[3 ]Harvard Medical School, Boston, MA 02115, USA.
                [4 ]Oregon Health & Sciences University, Beaverton, OR 97006, USA.
                [5 ]University of North Carolina, Chapel Hill, NC 27599, USA.
                [6 ]Ragon Institute of MGH, MIT, and Harvard, Cambridge, MA 02139, USA.
                [7 ]Bioqual, Rockville, MD 20852, USA.
                [8 ]Janssen Vaccines & Prevention BV, Leiden, Netherlands.
                [9 ]Massachusetts Consortium on Pathogen Readiness, Boston, MA 02215, USA.
                [10 ]Cornell University College of Veterinary Medicine, Ithaca, NY 14853, USA.
                Author notes
                [*]

                These authors contributed equally to this work.

                []Corresponding author. Email: dbarouch@ 123456bidmc.harvard.edu
                Article
                abc4776
                10.1126/science.abc4776
                7243369
                32434946
                Copyright © 2020 The Authors, some rights reserved; exclusive licensee American Association for the Advancement of Science. No claim to original U.S. Government Works. Distributed under a Creative Commons Attribution License 4.0 (CC BY).

                This is an open-access article distributed under the terms of the Creative Commons Attribution license, which permits use, distribution, and reproduction in any medium, so long as the resultant use is not for commercial advantage and provided the original work is properly cited.

                Funding
                Funded by: doi http://dx.doi.org/10.13039/100000002, National Institutes of Health;
                Award ID: OD024917, AI129797, AI124377, AI128751, AI126603
                Funded by: doi http://dx.doi.org/10.13039/100000002, National Institutes of Health;
                Award ID: AI135098
                Funded by: doi http://dx.doi.org/10.13039/100000002, National Institutes of Health;
                Award ID: AI007151
                Funded by: doi http://dx.doi.org/10.13039/100000002, National Institutes of Health;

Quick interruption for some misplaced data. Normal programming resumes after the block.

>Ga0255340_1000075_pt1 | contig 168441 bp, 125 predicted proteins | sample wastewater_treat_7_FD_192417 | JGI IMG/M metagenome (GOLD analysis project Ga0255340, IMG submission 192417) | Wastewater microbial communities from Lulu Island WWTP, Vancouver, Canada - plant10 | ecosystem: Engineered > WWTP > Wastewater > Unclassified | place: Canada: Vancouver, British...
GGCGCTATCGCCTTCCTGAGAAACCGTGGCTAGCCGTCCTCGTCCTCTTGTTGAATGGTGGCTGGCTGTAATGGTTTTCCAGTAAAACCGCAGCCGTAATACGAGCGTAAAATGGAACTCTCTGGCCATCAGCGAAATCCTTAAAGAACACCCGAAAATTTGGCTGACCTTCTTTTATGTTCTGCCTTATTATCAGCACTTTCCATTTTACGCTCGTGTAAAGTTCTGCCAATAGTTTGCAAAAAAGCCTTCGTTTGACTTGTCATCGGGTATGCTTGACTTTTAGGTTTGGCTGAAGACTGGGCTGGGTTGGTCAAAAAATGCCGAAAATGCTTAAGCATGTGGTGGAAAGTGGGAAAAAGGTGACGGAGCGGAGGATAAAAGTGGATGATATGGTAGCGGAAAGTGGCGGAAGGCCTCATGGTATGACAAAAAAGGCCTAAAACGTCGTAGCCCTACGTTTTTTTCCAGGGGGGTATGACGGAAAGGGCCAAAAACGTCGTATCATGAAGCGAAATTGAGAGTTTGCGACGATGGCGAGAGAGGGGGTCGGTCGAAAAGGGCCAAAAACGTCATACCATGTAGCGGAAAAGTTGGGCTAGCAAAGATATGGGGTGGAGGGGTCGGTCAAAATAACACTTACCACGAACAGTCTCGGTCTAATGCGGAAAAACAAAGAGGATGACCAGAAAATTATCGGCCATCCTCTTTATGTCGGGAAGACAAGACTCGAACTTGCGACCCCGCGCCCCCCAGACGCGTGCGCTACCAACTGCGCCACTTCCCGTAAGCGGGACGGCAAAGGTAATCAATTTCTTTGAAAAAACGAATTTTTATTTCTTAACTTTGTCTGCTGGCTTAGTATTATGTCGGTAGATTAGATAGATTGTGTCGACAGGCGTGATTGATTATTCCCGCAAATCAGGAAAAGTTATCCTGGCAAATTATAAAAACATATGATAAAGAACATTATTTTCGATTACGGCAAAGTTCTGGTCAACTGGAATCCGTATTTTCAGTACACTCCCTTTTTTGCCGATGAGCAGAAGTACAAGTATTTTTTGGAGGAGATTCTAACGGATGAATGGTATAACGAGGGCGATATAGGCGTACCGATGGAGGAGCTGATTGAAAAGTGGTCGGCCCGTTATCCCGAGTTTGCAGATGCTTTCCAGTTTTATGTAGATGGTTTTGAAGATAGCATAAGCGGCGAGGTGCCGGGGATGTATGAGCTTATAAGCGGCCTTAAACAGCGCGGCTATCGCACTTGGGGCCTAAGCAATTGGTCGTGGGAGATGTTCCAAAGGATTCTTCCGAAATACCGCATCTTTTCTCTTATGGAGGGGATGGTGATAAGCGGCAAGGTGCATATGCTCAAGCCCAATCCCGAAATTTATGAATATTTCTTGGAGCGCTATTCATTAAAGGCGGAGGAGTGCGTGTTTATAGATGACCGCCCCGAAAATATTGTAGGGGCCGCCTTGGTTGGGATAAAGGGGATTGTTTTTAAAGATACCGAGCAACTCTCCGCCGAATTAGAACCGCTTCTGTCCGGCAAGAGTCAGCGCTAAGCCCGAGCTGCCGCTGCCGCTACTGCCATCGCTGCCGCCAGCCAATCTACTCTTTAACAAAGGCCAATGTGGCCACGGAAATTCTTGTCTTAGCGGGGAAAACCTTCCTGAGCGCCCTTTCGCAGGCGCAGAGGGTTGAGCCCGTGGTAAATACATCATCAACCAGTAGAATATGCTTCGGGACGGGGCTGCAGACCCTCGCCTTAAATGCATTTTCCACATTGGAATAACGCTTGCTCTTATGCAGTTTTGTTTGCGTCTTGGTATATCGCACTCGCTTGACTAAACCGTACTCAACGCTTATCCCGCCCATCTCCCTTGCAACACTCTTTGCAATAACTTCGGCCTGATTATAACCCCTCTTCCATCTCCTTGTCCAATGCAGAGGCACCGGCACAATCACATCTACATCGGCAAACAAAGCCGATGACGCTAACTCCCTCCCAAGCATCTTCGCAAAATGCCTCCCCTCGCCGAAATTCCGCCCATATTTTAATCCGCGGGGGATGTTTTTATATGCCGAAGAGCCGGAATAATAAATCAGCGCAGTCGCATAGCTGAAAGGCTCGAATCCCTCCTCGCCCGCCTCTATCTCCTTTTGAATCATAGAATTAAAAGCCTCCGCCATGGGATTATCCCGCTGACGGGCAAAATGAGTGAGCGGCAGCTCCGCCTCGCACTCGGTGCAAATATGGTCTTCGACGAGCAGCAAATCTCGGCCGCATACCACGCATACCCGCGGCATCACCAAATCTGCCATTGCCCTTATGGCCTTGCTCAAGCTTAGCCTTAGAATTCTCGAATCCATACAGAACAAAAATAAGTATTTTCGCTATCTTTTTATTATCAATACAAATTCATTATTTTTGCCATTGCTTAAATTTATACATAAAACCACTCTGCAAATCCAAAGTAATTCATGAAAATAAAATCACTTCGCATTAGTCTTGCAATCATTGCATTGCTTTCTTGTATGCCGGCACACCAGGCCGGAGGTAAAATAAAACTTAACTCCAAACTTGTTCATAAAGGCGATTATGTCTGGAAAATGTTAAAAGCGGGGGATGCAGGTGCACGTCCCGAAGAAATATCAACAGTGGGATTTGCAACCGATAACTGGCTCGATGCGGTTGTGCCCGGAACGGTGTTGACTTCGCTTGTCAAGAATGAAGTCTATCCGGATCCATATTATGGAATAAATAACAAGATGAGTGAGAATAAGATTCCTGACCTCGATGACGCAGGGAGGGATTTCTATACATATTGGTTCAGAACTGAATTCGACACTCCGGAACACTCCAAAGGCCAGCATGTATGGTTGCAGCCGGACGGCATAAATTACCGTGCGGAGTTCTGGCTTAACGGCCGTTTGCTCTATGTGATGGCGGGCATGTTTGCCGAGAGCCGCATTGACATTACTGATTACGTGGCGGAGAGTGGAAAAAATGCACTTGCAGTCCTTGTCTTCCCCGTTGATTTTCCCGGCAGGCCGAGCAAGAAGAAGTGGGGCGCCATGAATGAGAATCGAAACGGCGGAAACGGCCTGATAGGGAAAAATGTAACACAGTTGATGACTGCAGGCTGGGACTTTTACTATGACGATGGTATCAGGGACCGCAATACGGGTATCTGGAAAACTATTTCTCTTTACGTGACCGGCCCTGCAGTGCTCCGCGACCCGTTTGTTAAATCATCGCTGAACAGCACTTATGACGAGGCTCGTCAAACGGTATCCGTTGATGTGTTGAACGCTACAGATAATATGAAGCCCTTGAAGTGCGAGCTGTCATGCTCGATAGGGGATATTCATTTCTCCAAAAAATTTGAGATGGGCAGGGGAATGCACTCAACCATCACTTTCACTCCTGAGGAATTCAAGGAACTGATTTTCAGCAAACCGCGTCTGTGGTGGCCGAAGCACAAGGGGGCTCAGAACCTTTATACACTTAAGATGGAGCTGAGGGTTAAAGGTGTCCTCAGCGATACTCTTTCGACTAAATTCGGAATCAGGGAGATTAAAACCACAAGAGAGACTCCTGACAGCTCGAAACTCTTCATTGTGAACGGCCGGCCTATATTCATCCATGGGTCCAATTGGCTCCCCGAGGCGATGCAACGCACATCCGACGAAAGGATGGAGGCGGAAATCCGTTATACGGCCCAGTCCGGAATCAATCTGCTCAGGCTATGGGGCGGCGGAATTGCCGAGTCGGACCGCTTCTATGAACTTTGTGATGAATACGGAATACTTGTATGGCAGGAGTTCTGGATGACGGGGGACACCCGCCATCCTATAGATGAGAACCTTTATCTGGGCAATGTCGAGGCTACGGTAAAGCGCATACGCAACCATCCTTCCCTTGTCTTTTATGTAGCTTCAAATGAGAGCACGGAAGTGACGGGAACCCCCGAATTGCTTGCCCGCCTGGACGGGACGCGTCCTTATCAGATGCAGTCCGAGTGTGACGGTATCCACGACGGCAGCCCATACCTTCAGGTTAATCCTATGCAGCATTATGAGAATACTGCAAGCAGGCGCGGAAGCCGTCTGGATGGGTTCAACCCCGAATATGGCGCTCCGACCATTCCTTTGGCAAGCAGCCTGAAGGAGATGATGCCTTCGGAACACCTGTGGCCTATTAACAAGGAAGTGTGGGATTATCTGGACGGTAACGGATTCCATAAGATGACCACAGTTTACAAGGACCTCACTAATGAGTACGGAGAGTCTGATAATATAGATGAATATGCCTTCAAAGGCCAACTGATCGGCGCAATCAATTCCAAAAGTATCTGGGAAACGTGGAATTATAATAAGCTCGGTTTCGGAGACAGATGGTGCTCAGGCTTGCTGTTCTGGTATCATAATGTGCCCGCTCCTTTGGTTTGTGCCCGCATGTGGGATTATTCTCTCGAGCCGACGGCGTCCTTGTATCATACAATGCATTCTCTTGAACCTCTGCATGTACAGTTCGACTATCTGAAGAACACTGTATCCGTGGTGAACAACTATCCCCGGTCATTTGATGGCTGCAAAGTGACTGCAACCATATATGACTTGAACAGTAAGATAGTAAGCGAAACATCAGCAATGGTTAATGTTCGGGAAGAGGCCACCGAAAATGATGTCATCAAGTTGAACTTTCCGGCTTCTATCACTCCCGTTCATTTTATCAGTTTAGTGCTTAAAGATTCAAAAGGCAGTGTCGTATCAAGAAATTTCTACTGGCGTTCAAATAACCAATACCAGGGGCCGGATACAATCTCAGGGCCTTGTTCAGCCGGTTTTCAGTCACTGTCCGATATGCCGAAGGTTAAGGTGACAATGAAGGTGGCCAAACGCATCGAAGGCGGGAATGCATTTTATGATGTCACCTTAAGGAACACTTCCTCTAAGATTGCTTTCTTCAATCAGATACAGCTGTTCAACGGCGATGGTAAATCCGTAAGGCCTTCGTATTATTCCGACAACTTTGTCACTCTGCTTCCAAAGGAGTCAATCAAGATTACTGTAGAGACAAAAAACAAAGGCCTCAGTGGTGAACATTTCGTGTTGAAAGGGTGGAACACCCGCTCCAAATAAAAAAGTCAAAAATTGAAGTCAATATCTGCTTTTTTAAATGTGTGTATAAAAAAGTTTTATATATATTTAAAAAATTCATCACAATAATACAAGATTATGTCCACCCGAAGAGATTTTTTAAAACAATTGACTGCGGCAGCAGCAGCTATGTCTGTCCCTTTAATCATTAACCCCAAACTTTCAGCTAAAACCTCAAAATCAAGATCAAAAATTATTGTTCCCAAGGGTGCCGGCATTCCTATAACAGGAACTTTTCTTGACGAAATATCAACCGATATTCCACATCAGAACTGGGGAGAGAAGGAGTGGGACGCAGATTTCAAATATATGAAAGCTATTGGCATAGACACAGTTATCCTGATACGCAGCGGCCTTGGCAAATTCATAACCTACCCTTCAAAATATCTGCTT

Award ID: AI146779
                Funded by: doi http://dx.doi.org/10.13039/100000002, National Institutes of Health;
                Award ID: 272201700036I-0-759301900131-1, AI100625, AI110700, AI132178, AI149644, AI108197
                Funded by: doi http://dx.doi.org/10.13039/100000002, National Institutes of Health;
                Award ID: CA225088
                Funded by: doi http://dx.doi.org/10.13039/100000865, Bill and Melinda Gates Foundation;
                Award ID: INV-006131
                Funded by: doi http://dx.doi.org/10.13039/100005205, Janssen Research and Development;
                Award ID: N/A
                Funded by: doi http://dx.doi.org/10.13039/100005615, Beth Israel Deaconess Medical Center;
                Award ID: N/A
                Funded by: doi http://dx.doi.org/10.13039/100012802, Ragon Institute of MGH, MIT and Harvard;
                Award ID: N/A
                Funded by: Mark and Lisa Schwartz Foundation;
                Award ID: N/A
                Funded by: Massachusetts Consortium on Pathogen Readiness;
                Award ID: N/A
                Funded by: doi http://dx.doi.org/10.13039/100000861, Burroughs Wellcome Fund;
                Award ID: N/A
                Funded by: doi http://dx.doi.org/10.13039/100000002, National Institutes of Health;
                Award ID: OD011092, OD025002
                Funded by: Emergent Ventures, Mercatus Center;
                Award ID: N/A
                Funded by: doi http://dx.doi.org/10.13039/100000002, National Institutes of Health;
                Award ID: AI007387